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Why Ann Curry didn't work out on 'Today'

In this image released by NBC, co-host Ann

In this image released by NBC, co-host Ann Curry, left, talks with actress Charlize Theron about her movie “Young Adult” on the “Today” show in Manhattan. (Dec. 9, 2011) (Credit: AP)

It's probably a bit premature to put a period on the Ann Curry tenure, but since NBC has -- finally -- confirmed through The New York Times what the rest of the industry has known for some time, why not?

In one sense, yesterday's Times' scoop was part of the plan -- let the world know that Ann is on the outs so the world can prepare for the departure. Transitions on morning shows, particularly this one, must be handled “delllllicately,“ to paraphrase the Wicked Witch of the East. Too abrupt equals too many news stories in too many papers which then has the nasty effect of fracturing the faux-family feel that “Today” and “GMA” work so assiduously at conveying. 

Back to Ann: What happened? The answer is obvious. With Curry, you can always -- and I do mean always -- see the gears moving inside her head; you can see the thought process as it proceeds, as she struggles with one question, and then the next follow; she leans in, with abject earnestness, to help disguise to guest and viewer that she's not straining, but alas, you see it anyway. 

With viewers and guests alike -- the recent Chris Rock debrief as an example -- there is this feeling of a disconnect. You're not quite sure where this is heading. What WILL she ask next and will it be the right follow? Then, grind grind grind, you can see the gears shifting again, as she glances at the paper, looks up, and asks. 

Never let them see you sweat. We always see Ann sweat. 

Here's an anecdote that may or may not be apropos of this situation. Many years ago I was on the “Today” set for some reason -- I forget why, some long forgotten story. Katie Couric and Matt Lauer had just ended some segment, and then -- following the usual quip, laughter, banter -- the show dumped to a commercial. 

And dead silence. Matt's head bowed, and Katie's head bowed -- it was if no one else in the entire world existed, least of all the person they were just joking with three feet away. Why heads bowed? I looked closer: They were studying. And not just casual studying, but studying with a ferocity that I had never seen before. Matt was staring at a sheaf of papers, and I swear I could see his lips move as the words passed before his eyes. Same with Katie -- an intensity that was very nearly white hot. And not a word -- a single word was spoken.

Then, boom, the director yelled, "5, 4, 3, two...ONE...and we're live!“ And in that instance, both heads arose, and the laughter continued as if nothing had changed over the last minute and 30 seconds.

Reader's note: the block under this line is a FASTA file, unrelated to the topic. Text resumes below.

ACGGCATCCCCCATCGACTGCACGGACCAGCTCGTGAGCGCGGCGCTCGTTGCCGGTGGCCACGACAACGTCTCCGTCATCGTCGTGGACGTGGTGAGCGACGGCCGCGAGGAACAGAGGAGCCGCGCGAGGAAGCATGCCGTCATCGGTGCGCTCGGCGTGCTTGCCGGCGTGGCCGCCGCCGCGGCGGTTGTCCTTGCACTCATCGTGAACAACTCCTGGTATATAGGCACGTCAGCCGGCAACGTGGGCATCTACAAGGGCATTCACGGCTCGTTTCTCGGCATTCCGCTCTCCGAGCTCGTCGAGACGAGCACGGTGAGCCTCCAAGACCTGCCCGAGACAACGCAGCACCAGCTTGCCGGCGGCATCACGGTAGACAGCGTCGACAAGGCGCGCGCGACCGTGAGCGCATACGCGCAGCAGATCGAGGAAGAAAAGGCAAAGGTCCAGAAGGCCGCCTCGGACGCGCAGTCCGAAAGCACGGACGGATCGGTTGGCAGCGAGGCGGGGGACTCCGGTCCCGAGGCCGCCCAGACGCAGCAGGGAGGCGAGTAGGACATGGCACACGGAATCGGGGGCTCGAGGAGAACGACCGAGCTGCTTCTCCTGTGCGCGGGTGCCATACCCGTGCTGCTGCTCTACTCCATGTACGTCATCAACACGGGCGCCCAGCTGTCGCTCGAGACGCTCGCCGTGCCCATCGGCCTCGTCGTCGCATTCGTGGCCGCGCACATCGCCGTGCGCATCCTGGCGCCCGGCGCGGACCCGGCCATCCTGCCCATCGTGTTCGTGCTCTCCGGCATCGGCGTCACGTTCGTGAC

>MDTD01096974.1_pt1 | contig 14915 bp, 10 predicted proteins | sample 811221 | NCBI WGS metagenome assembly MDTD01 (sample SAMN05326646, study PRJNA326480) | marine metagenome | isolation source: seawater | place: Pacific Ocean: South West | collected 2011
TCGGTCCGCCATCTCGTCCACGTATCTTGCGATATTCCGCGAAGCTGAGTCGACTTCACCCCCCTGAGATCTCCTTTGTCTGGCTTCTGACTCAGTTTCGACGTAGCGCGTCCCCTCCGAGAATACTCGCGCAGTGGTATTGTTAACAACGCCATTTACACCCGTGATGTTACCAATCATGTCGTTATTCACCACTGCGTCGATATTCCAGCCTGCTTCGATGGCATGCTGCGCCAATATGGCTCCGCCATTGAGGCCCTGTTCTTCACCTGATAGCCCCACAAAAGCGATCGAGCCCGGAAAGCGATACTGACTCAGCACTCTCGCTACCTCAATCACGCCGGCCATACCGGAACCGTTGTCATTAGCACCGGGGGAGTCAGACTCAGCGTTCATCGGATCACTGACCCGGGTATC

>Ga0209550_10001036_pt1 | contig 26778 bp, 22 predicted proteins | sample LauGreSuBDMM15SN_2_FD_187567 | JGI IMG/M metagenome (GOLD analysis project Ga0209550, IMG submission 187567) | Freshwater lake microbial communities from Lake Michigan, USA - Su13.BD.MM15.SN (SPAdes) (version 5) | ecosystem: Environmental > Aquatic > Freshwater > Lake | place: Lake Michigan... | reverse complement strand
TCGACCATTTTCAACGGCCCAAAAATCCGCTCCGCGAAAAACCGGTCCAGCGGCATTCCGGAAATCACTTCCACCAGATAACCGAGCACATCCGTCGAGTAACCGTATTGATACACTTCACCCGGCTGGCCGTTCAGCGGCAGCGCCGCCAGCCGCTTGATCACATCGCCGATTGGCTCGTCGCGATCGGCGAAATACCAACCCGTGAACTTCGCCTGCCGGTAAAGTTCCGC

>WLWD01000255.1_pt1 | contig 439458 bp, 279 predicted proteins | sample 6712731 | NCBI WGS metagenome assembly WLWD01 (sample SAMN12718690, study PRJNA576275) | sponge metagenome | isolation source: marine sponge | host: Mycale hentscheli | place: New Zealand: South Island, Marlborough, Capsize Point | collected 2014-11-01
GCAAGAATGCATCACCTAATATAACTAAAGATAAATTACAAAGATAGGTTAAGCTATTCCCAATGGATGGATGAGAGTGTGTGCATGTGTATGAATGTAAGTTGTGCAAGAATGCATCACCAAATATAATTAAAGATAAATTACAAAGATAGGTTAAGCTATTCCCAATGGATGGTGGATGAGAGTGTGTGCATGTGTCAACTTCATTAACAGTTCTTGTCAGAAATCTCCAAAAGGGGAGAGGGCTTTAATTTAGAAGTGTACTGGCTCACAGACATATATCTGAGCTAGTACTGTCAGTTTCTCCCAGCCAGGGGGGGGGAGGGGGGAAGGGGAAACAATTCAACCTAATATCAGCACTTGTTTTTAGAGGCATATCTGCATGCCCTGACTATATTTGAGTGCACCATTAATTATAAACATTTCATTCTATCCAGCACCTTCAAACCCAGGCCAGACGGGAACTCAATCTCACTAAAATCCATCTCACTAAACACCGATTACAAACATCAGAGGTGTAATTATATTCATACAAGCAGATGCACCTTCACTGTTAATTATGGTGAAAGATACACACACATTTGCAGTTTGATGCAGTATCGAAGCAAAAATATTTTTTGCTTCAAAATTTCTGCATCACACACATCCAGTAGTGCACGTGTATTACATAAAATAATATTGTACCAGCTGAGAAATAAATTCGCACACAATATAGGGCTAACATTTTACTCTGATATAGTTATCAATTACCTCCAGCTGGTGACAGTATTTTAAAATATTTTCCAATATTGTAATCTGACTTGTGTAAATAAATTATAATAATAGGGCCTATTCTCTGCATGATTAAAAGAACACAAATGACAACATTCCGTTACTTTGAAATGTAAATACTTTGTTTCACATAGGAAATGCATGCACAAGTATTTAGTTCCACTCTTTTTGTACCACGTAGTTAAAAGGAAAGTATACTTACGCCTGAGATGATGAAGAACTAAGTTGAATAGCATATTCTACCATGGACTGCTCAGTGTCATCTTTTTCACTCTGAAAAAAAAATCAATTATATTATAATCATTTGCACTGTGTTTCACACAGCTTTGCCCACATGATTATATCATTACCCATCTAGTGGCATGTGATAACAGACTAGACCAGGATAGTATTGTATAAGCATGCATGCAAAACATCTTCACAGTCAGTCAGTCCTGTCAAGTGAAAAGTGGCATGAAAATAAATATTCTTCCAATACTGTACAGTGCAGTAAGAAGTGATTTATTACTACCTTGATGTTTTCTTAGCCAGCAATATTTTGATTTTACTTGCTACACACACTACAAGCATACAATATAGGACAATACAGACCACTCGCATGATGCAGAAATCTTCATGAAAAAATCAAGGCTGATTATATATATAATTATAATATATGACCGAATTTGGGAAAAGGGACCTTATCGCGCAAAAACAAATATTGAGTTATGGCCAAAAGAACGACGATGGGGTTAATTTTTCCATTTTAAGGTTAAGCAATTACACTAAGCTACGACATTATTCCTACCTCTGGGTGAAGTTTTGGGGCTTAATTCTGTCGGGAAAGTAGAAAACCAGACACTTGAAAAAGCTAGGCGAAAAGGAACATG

Matt and Katie, you see, had been studying for the next segment; they had been memorizing facts, working over the questions they were going to ask, memorizing something they had read, and  most of all anticipating EXACTLY what answer the guest was going to have so they could then have an INSTANT response. In other words, over that short commercial break, they had effectively constructed an entire forthcoming interview in their heads. Nothing was left to chance.

Where am I heading with this and why is it relevant to Ann Curry? Simply this: These jobs look effortless but they are not. There is a great deal of intensive work that goes into each interview, and this work is condensed into very small chunks. Moreover, the successful anchors -- Bryant Gumbel above all -- have a near photographic memory (in fact Gumbel has a photographic memory) so that they have instant recall. When a guest says something to them, they are already five steps ahead. Advantage is ALWAYS with the anchor.

With Ann, advantage was ALWAYS with the guest. She was always trying to catch up with THEM, not the other way around. She didn't take command. They took command.

Does any of this mean Ann didn't work just as hard as Matt? Of course not. She's a hard worker. But for whatever reasons, she could never take the material and use it to her benefit -- or to use it to control a situation, any situation.

There's another point to be raised here as well: When an excellent morning anchor, like Robin Roberts or Katie or Matt, have taken control -- and they always or most always do (in fact, I've never seen Katie Couric bobble one interview EVER) then that gives them confidence. 

You -- the viewer -- can feel that confidence bleed out of the screen. It makes you, the viewer, feel a little better about everything, too: The taste of your coffee, the way your morning is going, whether you're going to make it to the train on time, and so forth.

Confidence is contagious. Lack of confidence is contagious, too.

Finally this: Good anchors are good actors. This doesn't mean they're phony, but good actors -- who can ad-lib, fake a good laugh, grab a good quip out of thin air.

Matt is a very good actor and master of this trade; that's why they pay him about $27 million a year.

Ann, alas, is not a good actor. She's a nice, decent, hardworking woman, with a good intelligence, and a genuine ability to be out in the field and work a tough story that needs a human face -- especially her face. She's got guts, and cares about people, and viewers of “Today” know that.

They also know she was miscast in this job. But most of them -- most of us -- were just too nice to say so.  

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